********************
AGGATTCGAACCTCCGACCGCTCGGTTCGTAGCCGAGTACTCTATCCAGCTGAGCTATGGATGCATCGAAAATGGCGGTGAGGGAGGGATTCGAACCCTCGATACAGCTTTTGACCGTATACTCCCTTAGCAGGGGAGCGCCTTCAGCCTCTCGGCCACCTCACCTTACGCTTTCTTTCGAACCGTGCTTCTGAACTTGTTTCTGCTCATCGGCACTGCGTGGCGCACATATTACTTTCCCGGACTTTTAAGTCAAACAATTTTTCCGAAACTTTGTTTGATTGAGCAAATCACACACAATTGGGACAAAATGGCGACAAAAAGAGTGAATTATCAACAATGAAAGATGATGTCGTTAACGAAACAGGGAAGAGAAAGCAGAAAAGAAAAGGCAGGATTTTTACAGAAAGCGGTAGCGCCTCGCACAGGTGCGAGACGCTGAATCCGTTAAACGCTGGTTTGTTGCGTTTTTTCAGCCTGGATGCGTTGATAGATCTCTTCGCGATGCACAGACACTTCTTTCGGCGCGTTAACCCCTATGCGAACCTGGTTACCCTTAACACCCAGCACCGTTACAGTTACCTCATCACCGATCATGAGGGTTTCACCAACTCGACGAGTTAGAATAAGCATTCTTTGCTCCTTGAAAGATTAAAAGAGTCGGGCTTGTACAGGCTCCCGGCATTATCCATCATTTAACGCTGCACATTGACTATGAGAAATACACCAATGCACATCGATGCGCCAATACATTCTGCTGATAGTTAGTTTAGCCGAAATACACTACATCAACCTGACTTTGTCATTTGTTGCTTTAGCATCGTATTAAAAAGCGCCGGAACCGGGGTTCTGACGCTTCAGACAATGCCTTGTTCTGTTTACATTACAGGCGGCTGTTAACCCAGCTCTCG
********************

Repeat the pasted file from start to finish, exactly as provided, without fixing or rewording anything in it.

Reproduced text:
AGGATTCGAACCTCCGACCGCTCGGTTCGTAGCCGAGTACTCTATCCAGCTGAGCTATGGATGCATCGAAAATGGCGGTGAGGGAGGGATTCGAACCCTCGATACAGCTTTTGACCGTATACTCCCTTAGCAGGGGAGCGCCTTCAGCCTCTCGGCCACCTCACCTTACGCTTTCTTTCGAACCGTGCTTCTGAACTTGTTTCTGCTCATCGGCACTGCGTGGCGCACATATTACTTTCCCGGACTTTTAAGTCAAACAATTTTTCCGAAACTTTGTTTGATTGAGCAAATCACACACAATTGGGACAAAATGGCGACAAAAAGAGTGAATTATCAACAATGAAAGATGATGTCGTTAACGAAACAGGGAAGAGAAAGCAGAAAAGAAAAGGCAGGATTTTTACAGAAAGCGGTAGCGCCTCGCACAGGTGCGAGACGCTGAATCCGTTAAACGCTGGTTTGTTGCGTTTTTTCAGCCTGGATGCGTTGATAGATCTCTTCGCGATGCACAGACACTTCTTTCGGCGCGTTAACCCCTATGCGAACCTGGTTACCCTTAACACCCAGCACCGTTACAGTTACCTCATCACCGATCATGAGGGTTTCACCAACTCGACGAGTTAGAATAAGCATTCTTTGCTCCTTGAAAGATTAAAAGAGTCGGGCTTGTACAGGCTCCCGGCATTATCCATCATTTAACGCTGCACATTGACTATGAGAAATACACCAATGCACATCGATGCGCCAATACATTCTGCTGATAGTTAGTTTAGCCGAAATACACTACATCAACCTGACTTTGTCATTTGTTGCTTTAGCATCGTATTAAAAAGCGCCGGAACCGGGGTTCTGACGCTTCAGACAATGCCTTGTTCTGTTTACATTACAGGCGGCTGTTAACCCAGCTCTCG